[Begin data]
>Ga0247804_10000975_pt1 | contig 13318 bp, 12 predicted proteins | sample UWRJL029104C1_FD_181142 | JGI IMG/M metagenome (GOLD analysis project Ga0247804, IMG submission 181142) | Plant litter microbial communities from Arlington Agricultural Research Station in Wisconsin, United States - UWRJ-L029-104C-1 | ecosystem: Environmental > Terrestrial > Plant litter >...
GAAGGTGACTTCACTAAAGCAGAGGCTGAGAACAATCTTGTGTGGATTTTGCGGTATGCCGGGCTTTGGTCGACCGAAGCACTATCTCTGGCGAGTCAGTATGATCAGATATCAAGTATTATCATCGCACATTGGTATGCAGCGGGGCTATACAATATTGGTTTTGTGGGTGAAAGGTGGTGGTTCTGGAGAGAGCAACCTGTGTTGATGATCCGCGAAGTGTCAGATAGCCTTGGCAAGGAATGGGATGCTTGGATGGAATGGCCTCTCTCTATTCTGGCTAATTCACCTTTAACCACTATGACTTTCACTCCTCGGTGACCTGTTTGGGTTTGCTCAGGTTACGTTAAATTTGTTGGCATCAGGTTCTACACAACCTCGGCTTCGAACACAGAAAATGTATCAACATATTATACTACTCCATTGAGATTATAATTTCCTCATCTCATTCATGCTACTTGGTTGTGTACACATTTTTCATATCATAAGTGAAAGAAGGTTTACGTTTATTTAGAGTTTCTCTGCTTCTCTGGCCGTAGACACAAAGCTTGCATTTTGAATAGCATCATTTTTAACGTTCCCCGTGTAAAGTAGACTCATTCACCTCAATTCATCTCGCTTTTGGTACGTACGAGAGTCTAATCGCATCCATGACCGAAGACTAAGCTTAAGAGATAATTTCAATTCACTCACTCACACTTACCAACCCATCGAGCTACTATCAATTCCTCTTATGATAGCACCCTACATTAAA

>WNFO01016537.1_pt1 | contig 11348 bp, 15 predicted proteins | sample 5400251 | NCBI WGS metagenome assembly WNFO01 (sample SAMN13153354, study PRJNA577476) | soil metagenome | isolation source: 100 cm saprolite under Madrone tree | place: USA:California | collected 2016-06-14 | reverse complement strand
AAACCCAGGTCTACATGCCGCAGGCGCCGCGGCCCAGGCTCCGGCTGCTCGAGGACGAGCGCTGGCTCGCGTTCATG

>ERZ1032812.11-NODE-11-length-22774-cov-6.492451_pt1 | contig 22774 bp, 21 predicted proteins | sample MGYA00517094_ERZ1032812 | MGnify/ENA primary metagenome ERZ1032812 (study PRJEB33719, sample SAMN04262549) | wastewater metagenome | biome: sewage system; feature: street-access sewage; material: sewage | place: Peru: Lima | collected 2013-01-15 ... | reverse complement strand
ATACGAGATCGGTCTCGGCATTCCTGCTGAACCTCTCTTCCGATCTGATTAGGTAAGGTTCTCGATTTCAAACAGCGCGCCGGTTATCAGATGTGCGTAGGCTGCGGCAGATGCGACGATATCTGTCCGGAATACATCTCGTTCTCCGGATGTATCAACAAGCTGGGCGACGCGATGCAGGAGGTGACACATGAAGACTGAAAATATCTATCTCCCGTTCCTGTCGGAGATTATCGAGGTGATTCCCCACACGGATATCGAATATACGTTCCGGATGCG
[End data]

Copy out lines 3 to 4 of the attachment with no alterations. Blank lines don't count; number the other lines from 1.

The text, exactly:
>WNFO01016537.1_pt1 | contig 11348 bp, 15 predicted proteins | sample 5400251 | NCBI WGS metagenome assembly WNFO01 (sample SAMN13153354, study PRJNA577476) | soil metagenome | isolation source: 100 cm saprolite under Madrone tree | place: USA:California | collected 2016-06-14 | reverse complement strand
AAACCCAGGTCTACATGCCGCAGGCGCCGCGGCCCAGGCTCCGGCTGCTCGAGGACGAGCGCTGGCTCGCGTTCATG